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Pell Number Crazyness

  1. Apr 14, 2012 #1
    Is this of interest to the mathematics community?



    This is just a warped Pell Number. But it turns out it is true for all numbers, not just Pell Numbers. I don't think it's supposed to prove anything worthwhile.

    I also have a Pell Number of 2,373,210 digits. Which means I have the 2,373,210th perfect square that is also a triangular number. It also means I have the 2,373,210th leg/leg primitive Pythagorean triangle. And it means I have 2 triangular numbers that square to make another Primitive Triangle. I don't know how many decimals this square root of two will go to but I'm sure the other methods are better than this one. I guess I can keep going and stop it at a number that is relatively prime, but I doubt that would be of any use. I'm sure there is more that I don't know about.
  2. jcsd
  3. Apr 15, 2012 #2

    If you're interested in this stuff you may want to try to study Analytic Number Theory, though it'd be a good idea to have first some

    background in Analysis (preferably also complex but at least real) and abstract Algebra, so that you'd enjoy and make the most of it.

  4. Apr 15, 2012 #3
    Actually, the binomial thing had occurred to me. I don't know the details about binomial expansion but I thought it involved triangular numbers. Now that I'm looking at it more closely, I'm seeing it all. I have a bag full of tricks. I would appreciate it if you all dismantled them as well.

    Can I reuse this thread?
  5. Apr 15, 2012 #4
    I guess I'll get told if it's not allowed. So my current mission is a set of leg/hyp twin pythagorean triangles that hit 0 degrees without the use of angles (no pi). I'm using a 3 4 5 triangle right now because it is the easiest.

    A really good candidate is the 177th triangle. After simplification the mathematics ends up being 59/17. There are 17 cycles. This is using Microsoft Expression, a drawing program. I would like to prove with 100% accuracy that there is a consistent 0 for all pythagorean triangles. The radius is 4.5 (4+5)/2. The length of each for the perimeter is 3.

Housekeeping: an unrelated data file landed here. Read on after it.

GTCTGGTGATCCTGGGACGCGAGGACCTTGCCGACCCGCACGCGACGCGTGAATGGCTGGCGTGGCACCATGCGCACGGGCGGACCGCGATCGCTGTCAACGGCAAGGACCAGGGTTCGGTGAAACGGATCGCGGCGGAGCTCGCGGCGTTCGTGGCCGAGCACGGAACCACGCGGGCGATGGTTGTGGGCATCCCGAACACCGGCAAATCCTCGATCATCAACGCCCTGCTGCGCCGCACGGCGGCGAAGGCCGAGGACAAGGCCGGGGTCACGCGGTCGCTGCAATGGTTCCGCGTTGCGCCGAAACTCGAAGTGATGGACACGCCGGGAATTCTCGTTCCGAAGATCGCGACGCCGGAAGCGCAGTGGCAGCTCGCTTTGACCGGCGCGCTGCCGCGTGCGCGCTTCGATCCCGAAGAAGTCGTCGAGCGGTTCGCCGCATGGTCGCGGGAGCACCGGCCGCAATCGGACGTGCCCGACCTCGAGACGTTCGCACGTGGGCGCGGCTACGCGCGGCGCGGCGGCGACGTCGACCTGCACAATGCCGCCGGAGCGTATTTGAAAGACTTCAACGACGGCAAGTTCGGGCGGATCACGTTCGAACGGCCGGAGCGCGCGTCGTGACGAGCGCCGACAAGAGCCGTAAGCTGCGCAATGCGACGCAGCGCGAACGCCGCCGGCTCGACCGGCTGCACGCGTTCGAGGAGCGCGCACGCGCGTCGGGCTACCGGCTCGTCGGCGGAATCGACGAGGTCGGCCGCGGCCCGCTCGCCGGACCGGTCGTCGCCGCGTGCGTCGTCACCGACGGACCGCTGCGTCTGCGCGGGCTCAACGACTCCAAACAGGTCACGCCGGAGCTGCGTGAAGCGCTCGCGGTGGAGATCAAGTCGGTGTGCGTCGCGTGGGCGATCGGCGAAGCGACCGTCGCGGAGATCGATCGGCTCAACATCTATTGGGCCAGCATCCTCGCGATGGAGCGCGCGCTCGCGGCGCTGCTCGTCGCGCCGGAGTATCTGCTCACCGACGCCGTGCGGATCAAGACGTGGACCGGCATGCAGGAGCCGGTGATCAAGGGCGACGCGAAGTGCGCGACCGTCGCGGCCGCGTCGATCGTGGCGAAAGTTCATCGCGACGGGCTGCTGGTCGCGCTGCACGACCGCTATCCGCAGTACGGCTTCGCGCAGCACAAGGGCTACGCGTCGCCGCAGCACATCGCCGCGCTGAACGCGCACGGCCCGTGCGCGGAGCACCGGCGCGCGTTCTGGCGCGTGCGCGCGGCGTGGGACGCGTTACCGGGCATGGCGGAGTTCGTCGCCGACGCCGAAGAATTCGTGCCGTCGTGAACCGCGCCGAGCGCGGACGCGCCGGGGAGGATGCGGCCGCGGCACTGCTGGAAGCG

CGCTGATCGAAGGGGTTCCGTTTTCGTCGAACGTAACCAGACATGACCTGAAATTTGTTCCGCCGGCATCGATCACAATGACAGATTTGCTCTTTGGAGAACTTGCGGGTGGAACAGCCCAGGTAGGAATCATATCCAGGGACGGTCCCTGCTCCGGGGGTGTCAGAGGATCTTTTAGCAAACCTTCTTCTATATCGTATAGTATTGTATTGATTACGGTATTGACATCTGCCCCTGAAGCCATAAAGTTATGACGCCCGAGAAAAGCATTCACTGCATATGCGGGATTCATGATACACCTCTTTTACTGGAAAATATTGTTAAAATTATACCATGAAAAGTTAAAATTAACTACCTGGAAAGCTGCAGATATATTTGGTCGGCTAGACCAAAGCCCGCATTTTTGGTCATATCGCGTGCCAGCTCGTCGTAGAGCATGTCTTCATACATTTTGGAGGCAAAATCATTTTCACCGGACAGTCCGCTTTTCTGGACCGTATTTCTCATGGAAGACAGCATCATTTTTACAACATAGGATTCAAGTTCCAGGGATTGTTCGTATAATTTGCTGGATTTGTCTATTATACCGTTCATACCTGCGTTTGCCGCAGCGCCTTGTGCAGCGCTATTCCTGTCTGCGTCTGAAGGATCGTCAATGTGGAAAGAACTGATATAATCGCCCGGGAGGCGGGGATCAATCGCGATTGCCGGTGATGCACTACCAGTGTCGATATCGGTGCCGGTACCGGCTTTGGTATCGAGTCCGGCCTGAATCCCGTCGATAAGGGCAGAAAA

What is the purpose in this? I want to make a really big leg/hyp twin pathagorean triangle and use it to measure pi. I would like to point out that this is not a perfect method for measuring pi because this is still a perimeter method that has straight sides.

    I guess this next part is a little bit out there but I couldn't help but notice the 3' and 5' on DNA. Maybe there is no 0 degree. Maybe it is just very close, close enough for DNA to use and close enough to confuse us when we try and assign numbers to it.

    Attached Files:

    • 017.jpg
      File size:
      27.7 KB
  6. Jul 1, 2012 #5
    So I did a goolge search for "pell number." Then I seen this on the sixth search. I thought, what kind of idiot would call their thread "Pell Number Craziness." Sure enough it was me.

    What do you think of this? If you split the Pell Number into odd and even sets and remove the even you'll notice something with the last number. It starts out as 1, 5, 9, then after it has a pattern. 1, 5, 9, 9, 5, 1, 1, 5, 9, 9, 5, 1, 1, 5, 9, 9..... Anyway, the numbers keep doing this no matter what. It doesn't change when they cycle back.
    6900001st ...00001
    6900003rd ...00005
    6900005th ...00029
    6900007th ...00169
    6900009th ...00985
    I don't know what the 6899999th Pell Number is. It would take about 2 hours to find out. I have my computers tied up right now. But I'm willing to bet it has a 1 (judging from 1345, 2760, and others). That being said, the -1th Pell Number would also be a 1. I also noticed there are no threes. For an odd type of equation, I find this unusual.

    I also found a way to turn these Pell Numbers into a cool integer triangle. Look at the file attachement.



    Attached Files:

    Last edited: Jul 1, 2012
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